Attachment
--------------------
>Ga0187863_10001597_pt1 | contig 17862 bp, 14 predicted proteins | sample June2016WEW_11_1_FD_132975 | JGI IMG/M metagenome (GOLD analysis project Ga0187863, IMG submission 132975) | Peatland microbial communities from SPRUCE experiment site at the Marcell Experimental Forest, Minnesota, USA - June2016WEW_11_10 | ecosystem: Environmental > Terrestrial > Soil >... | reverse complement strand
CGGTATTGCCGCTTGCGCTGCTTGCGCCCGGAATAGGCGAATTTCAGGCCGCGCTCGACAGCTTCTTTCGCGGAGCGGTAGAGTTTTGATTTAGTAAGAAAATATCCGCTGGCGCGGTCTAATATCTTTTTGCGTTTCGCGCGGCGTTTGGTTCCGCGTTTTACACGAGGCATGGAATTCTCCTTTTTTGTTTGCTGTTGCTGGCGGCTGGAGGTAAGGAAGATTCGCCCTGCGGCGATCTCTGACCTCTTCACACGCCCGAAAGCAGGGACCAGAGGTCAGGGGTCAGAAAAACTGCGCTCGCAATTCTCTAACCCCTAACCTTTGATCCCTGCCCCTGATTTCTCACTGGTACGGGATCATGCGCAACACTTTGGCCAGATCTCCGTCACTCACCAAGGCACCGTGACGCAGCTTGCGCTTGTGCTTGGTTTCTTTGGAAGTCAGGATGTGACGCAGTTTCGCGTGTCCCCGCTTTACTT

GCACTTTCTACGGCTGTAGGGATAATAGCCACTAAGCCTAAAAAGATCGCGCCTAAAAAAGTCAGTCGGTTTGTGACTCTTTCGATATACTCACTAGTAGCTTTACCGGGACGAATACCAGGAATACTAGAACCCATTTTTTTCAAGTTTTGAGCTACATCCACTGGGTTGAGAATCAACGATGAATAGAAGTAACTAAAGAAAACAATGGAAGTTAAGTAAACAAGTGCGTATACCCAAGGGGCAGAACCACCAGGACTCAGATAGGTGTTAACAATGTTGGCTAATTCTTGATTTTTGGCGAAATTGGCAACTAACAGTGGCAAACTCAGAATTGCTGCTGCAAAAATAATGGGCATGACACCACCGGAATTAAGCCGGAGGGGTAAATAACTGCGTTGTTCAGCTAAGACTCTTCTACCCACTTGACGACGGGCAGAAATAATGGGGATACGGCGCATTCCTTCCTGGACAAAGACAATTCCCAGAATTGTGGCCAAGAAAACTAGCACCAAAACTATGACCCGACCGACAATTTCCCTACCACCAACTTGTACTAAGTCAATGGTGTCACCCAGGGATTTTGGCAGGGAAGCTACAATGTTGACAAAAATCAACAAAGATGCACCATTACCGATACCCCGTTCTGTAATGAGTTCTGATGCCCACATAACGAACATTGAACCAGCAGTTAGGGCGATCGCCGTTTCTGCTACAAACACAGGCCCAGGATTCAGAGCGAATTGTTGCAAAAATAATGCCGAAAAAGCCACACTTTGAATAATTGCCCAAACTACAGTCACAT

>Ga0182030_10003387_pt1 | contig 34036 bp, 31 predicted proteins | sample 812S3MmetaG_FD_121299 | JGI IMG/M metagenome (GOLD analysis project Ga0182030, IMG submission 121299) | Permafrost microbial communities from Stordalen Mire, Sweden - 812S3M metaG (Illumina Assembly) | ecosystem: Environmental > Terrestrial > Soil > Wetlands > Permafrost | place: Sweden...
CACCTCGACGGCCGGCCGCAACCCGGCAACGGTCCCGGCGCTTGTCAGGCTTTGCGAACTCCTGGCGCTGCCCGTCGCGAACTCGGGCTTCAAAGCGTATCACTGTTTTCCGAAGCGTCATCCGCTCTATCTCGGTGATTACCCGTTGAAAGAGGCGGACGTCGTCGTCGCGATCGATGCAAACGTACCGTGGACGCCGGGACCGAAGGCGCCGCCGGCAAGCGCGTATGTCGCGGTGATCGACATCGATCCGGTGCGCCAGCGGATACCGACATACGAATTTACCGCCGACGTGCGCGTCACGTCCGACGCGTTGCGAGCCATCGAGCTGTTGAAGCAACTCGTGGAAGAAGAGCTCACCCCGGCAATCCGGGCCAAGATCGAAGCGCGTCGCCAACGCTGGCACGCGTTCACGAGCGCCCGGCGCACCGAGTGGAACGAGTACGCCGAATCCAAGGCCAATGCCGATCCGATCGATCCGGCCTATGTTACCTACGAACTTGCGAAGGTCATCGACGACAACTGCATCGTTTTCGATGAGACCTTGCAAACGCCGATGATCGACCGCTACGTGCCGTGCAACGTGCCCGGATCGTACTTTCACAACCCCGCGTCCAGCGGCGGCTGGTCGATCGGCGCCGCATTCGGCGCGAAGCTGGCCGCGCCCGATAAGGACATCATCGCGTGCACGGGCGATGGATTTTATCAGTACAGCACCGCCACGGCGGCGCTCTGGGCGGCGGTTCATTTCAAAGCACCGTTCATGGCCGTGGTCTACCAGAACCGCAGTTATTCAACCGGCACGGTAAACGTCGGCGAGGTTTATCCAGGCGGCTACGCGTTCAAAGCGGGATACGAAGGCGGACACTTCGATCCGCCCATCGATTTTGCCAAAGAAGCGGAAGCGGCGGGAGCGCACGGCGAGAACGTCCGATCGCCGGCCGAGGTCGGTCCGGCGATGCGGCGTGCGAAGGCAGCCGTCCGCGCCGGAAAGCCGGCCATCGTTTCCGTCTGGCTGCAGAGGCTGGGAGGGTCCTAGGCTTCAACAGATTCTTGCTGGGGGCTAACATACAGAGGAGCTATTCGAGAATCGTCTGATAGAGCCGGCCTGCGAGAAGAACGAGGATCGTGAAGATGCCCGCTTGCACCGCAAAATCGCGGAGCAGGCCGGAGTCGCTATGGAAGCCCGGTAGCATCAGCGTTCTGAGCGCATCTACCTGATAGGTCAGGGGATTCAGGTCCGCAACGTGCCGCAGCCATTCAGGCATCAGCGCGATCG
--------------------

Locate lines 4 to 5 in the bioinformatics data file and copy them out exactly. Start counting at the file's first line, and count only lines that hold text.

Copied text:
>Ga0182030_10003387_pt1 | contig 34036 bp, 31 predicted proteins | sample 812S3MmetaG_FD_121299 | JGI IMG/M metagenome (GOLD analysis project Ga0182030, IMG submission 121299) | Permafrost microbial communities from Stordalen Mire, Sweden - 812S3M metaG (Illumina Assembly) | ecosystem: Environmental > Terrestrial > Soil > Wetlands > Permafrost | place: Sweden...
CACCTCGACGGCCGGCCGCAACCCGGCAACGGTCCCGGCGCTTGTCAGGCTTTGCGAACTCCTGGCGCTGCCCGTCGCGAACTCGGGCTTCAAAGCGTATCACTGTTTTCCGAAGCGTCATCCGCTCTATCTCGGTGATTACCCGTTGAAAGAGGCGGACGTCGTCGTCGCGATCGATGCAAACGTACCGTGGACGCCGGGACCGAAGGCGCCGCCGGCAAGCGCGTATGTCGCGGTGATCGACATCGATCCGGTGCGCCAGCGGATACCGACATACGAATTTACCGCCGACGTGCGCGTCACGTCCGACGCGTTGCGAGCCATCGAGCTGTTGAAGCAACTCGTGGAAGAAGAGCTCACCCCGGCAATCCGGGCCAAGATCGAAGCGCGTCGCCAACGCTGGCACGCGTTCACGAGCGCCCGGCGCACCGAGTGGAACGAGTACGCCGAATCCAAGGCCAATGCCGATCCGATCGATCCGGCCTATGTTACCTACGAACTTGCGAAGGTCATCGACGACAACTGCATCGTTTTCGATGAGACCTTGCAAACGCCGATGATCGACCGCTACGTGCCGTGCAACGTGCCCGGATCGTACTTTCACAACCCCGCGTCCAGCGGCGGCTGGTCGATCGGCGCCGCATTCGGCGCGAAGCTGGCCGCGCCCGATAAGGACATCATCGCGTGCACGGGCGATGGATTTTATCAGTACAGCACCGCCACGGCGGCGCTCTGGGCGGCGGTTCATTTCAAAGCACCGTTCATGGCCGTGGTCTACCAGAACCGCAGTTATTCAACCGGCACGGTAAACGTCGGCGAGGTTTATCCAGGCGGCTACGCGTTCAAAGCGGGATACGAAGGCGGACACTTCGATCCGCCCATCGATTTTGCCAAAGAAGCGGAAGCGGCGGGAGCGCACGGCGAGAACGTCCGATCGCCGGCCGAGGTCGGTCCGGCGATGCGGCGTGCGAAGGCAGCCGTCCGCGCCGGAAAGCCGGCCATCGTTTCCGTCTGGCTGCAGAGGCTGGGAGGGTCCTAGGCTTCAACAGATTCTTGCTGGGGGCTAACATACAGAGGAGCTATTCGAGAATCGTCTGATAGAGCCGGCCTGCGAGAAGAACGAGGATCGTGAAGATGCCCGCTTGCACCGCAAAATCGCGGAGCAGGCCGGAGTCGCTATGGAAGCCCGGTAGCATCAGCGTTCTGAGCGCATCTACCTGATAGGTCAGGGGATTCAGGTCCGCAACGTGCCGCAGCCATTCAGGCATCAGCGCGATCG